Energy use and policy consistently rank among the top national concerns for congress to consider. In this legislative session, most believe a national energy policy is unlikely.
Carolyn McIntosh, a lawyer with Patton Boggs who does a lot of energy work on Capital Hill, told a group gathered to discuss the potential for a feed-in-tariff program in Colorado last week that the outlook for comprehensive legislation is dim.
“A federal mandate is highly unlikely at this point,” McIntosh said. “But there is evidence of bipartisan progress.”
She said Senator Jeff Bingaman, D-N.M., has introduced legislation in the past and may brings something forward again to promote clean energy legislation this year.
She said that legislation mandating traditional renewable energy sources like solar photovoltaics and wind generation is very unlikely.
“It’s more likely we would see a clean electric portfolio standard with two tiers,” McIntosh said. “There would be more money, more subsidies for the first tier, which would be traditional clean energy sources like wind and solar and less money, but still some incentive for cleaner power like nuclear, biomass, carbon sequestration and natural gas.”
There is more bipartisan support for a policy like that, which allows room for some of the old technologies and fossil fuels to stick around.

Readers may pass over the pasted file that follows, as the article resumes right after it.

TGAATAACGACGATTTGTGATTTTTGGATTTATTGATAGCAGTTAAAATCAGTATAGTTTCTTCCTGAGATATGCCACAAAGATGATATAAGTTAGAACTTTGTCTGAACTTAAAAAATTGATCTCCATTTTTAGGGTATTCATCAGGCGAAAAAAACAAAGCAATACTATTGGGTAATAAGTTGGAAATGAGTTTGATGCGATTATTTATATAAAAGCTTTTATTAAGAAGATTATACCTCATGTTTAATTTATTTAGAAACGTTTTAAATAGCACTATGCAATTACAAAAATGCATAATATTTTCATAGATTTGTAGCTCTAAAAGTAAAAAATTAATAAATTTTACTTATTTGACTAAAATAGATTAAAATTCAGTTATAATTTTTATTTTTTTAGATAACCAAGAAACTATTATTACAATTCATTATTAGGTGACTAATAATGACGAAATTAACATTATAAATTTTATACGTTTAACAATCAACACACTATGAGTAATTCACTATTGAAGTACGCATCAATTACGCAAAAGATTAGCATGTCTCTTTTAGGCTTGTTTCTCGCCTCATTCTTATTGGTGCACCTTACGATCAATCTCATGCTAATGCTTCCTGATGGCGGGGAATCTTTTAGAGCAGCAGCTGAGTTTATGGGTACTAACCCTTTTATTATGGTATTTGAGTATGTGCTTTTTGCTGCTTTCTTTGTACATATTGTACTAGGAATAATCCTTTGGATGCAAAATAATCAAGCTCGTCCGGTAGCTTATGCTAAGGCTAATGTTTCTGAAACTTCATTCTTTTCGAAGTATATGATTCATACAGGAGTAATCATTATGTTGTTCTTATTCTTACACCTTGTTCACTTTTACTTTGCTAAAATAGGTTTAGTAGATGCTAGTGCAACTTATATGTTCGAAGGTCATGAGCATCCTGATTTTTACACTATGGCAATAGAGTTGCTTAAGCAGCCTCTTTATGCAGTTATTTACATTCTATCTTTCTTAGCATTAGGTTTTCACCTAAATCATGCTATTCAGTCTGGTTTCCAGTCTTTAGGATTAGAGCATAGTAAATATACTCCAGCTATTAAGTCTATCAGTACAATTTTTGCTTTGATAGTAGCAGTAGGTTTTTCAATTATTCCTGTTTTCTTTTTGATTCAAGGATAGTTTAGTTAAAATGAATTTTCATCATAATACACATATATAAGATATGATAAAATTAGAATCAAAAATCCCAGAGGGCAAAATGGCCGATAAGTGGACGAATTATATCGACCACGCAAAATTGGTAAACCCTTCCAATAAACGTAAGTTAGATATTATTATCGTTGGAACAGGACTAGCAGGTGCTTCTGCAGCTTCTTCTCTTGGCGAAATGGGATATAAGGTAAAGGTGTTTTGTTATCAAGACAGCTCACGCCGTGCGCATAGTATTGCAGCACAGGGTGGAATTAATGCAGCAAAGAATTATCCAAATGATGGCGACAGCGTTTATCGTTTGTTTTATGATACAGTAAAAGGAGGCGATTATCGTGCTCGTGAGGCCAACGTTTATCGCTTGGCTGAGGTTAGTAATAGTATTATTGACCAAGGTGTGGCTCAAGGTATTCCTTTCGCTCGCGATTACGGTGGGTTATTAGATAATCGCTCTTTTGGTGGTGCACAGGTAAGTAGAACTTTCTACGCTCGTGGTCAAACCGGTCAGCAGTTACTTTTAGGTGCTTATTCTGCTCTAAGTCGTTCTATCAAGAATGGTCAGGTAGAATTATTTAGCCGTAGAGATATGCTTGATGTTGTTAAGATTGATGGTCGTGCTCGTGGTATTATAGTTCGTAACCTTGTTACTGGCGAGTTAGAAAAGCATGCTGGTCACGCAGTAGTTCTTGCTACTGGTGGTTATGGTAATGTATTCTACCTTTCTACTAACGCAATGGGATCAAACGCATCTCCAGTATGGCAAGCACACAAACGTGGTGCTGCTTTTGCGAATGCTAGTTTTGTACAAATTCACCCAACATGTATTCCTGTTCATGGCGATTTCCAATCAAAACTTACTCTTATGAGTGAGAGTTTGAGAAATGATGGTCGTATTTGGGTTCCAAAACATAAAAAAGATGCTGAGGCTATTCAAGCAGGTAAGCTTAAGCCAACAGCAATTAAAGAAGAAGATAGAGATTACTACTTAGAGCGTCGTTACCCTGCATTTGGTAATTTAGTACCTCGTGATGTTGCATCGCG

Chris Stimpson, executive campaigner for Solar Nation, was in the audience and cautioned against a clean electric portfolio standard.
“The problem with a clean electric standard is nuclear,” Stimpson said. “Nuclear is a big balloon pushing us into the corner.”
He cited a University of North Carolina study indicating that solar energy production is currently cheaper than nuclear and will only continue to get cheaper in coming years as technology advances and becomes more common.
“I’m biased, but solar is a much better alternative,” he said.
While it would not be the feather in the cap of those who promote traditional clean energy sources, McIntosh said, it would be an improvement over the current industry standard.
McIntosh said any national policy would likely start with a 15-percent mandate.
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